PB: How do you typically come up with your designs? Do you start with the script, the director’s input, or perhaps something creative you’ve been dying to explore with color and texture?

GM: Always the script. Costumes, for me, are always character-/plot-driven. Director notes, casting choices, and other things always come into play during the process, but there’s nothing like reading a script for the first time and having the characters spring to life in my mind while I’m finding out their path for the first time.

Costume Designer Ginger Martini on Production Prep and Post Process — James vs. His Future Self

James vs. His Future Self (2019) — Front Row Filmed Entertainment.

PB: When you work on something as innovative as James vs. his Future Self, where an uptight time-traveling-obsessed young scientist is visited by his nihilistic future self. How do you maintain a consistency so the audience will believe they are the same person, yet include influences of the style of the time and, in this case, an unknown future?

GM: Costume design for James vs. His Future Self was an exciting challenge. It was important to visually link James to Future James through their costumes. For most people, dressing in your thirties is quite different from how you’d dress in your sixties. (Thirty years of experiences to change your style!) However, for James, the hoodie remained his staple. He was obsessed with trying to change the past, and it consumed him to the point that it also became his future. He wasn’t having new experiences or growing as a person — he was stuck. Working in the shadows, obtaining clothing that was going to last but also that felt safe and familiar, the last thing on his mind was his appearance or keeping up with trends.

Costume Designer Ginger Martini on Production Prep and Post Process — Laysla De Oliveira, Avery Whitted, and Ginger Martini

Laysla De Oliveira, Avery Whitted, and Ginger Martini of In the Tall Grass. (Courtesy of Ginger Martini.)

PB: What is your post-show process? How does a project wrap up for you?

GM: I’m obsessed with organizing, so wrap week is always fun for me! I start my days at 9 a.m. (okay, 9:30). If we were on the road, my team and I unload the costume truck into the studio, then start organizing the pieces by character for storage. We make sure everything has been laundered, dry cleaned, and inventoried.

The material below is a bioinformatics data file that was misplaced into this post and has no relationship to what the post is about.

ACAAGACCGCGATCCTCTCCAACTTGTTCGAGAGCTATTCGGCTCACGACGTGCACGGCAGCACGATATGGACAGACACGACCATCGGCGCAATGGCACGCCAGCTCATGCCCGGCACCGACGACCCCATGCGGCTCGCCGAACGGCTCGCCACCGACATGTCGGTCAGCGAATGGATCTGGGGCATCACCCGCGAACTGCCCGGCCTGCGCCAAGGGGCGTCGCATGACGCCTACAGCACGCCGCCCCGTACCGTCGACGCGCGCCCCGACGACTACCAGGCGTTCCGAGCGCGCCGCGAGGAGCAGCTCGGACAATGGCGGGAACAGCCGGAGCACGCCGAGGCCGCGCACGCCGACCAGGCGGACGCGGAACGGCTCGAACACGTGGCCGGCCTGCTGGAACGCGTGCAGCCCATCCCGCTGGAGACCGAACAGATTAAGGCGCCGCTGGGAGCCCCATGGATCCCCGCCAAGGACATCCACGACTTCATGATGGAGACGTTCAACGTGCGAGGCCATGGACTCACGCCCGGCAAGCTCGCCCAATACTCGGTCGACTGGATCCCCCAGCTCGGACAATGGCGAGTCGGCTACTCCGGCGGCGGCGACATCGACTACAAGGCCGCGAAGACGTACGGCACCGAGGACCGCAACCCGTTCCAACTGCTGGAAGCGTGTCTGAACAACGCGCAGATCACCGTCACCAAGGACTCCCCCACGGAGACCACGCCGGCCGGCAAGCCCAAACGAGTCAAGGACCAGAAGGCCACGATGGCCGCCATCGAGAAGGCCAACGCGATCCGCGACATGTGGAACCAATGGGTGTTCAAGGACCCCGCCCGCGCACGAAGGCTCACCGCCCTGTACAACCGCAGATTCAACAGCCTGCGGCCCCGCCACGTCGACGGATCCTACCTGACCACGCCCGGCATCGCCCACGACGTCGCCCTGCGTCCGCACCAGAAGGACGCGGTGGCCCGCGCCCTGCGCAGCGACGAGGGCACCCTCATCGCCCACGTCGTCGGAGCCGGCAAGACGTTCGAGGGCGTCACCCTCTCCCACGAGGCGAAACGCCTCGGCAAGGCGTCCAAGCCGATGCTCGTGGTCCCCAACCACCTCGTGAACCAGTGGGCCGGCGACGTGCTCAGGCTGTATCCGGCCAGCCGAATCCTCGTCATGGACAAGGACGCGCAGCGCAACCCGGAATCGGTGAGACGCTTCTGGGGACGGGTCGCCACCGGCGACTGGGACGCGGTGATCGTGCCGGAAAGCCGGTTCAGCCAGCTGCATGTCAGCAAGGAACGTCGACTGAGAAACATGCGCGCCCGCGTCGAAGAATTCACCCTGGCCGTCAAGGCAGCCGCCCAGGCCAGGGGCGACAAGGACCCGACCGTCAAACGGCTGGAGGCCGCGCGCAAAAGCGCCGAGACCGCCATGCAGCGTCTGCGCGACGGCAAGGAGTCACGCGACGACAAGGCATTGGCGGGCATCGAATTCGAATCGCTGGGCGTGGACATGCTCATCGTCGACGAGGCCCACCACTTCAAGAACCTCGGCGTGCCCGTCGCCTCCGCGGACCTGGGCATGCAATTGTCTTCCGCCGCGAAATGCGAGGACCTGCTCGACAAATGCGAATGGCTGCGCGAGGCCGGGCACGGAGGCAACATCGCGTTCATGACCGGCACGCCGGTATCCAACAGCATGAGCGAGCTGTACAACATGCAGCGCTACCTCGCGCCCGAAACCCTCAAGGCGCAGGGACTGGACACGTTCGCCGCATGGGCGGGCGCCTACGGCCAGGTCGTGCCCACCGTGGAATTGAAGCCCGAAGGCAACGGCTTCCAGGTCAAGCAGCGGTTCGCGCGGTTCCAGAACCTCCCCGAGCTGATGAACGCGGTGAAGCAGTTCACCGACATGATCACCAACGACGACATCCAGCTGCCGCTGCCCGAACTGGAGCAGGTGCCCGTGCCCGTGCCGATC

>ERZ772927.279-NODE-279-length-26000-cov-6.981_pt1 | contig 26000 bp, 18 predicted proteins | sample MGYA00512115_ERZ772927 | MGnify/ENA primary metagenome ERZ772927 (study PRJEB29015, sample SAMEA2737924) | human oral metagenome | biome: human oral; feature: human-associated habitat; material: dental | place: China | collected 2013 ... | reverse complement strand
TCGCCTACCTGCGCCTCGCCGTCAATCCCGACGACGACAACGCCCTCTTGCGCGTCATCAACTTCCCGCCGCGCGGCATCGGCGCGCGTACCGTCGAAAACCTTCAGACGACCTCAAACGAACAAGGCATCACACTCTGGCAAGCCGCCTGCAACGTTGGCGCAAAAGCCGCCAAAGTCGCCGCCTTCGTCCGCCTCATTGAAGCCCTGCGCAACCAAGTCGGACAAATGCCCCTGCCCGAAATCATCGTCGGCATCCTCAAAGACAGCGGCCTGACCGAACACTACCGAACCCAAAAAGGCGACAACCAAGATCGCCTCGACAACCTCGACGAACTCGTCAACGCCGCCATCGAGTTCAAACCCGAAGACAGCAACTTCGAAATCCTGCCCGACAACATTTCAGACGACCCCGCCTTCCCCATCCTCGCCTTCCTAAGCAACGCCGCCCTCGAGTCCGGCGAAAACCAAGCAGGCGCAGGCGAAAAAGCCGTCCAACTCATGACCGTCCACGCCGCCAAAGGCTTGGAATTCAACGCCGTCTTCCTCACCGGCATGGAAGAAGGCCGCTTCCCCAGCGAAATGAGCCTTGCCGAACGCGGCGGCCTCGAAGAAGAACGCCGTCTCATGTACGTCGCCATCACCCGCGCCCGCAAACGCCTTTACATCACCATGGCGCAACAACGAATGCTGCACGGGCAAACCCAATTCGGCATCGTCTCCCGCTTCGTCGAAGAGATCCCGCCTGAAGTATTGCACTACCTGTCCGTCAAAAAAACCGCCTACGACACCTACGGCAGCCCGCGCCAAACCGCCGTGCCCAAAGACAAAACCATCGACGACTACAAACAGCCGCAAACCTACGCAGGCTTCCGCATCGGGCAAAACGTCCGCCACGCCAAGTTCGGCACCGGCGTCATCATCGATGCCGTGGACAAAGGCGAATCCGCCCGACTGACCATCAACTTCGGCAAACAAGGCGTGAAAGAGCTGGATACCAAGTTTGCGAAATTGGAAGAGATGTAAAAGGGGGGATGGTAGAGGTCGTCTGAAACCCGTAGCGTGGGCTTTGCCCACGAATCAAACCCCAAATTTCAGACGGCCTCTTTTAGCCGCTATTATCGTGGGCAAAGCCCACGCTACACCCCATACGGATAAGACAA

Again, Sync on Set is fabulous — we tag each item of clothing, accessories, and footwear to the “closet” of the character in Sync. Once everything has been properly logged in, we bag the clothing, add a piece of tissue paper to keep out any dampness, and a Bounce sheet to keep clothing smelling fresh and to keep any bugs from making a home in there. Footwear goes into bins per character and the bags of clothing go into closet boxes. The bins and boxes are labeled with their contents and numbered. The bin and box numbers are added to the inventory, so I know exactly where to find any piece for any character. The bins and boxes are then moved off to storage and held onto in case there are any reshoots or a sequel — or future season.

PB: Any favorite genres? What directors and/or talent do you admire that you would love to collaborate with on a future project because of their particular style?

GM: I don’t think I do I have a favorite genre. This month alone I have the features: In the Tall Grass (horror), Brotherhood (1920s period film), James vs. His Future Self (rom-com) all premiering, as well as Season 7 of Letterkenny (comedy).

As long as the script is great and the people are nice, I’m happy to be involved!


Cover image of In the Tall Grass via Netflix.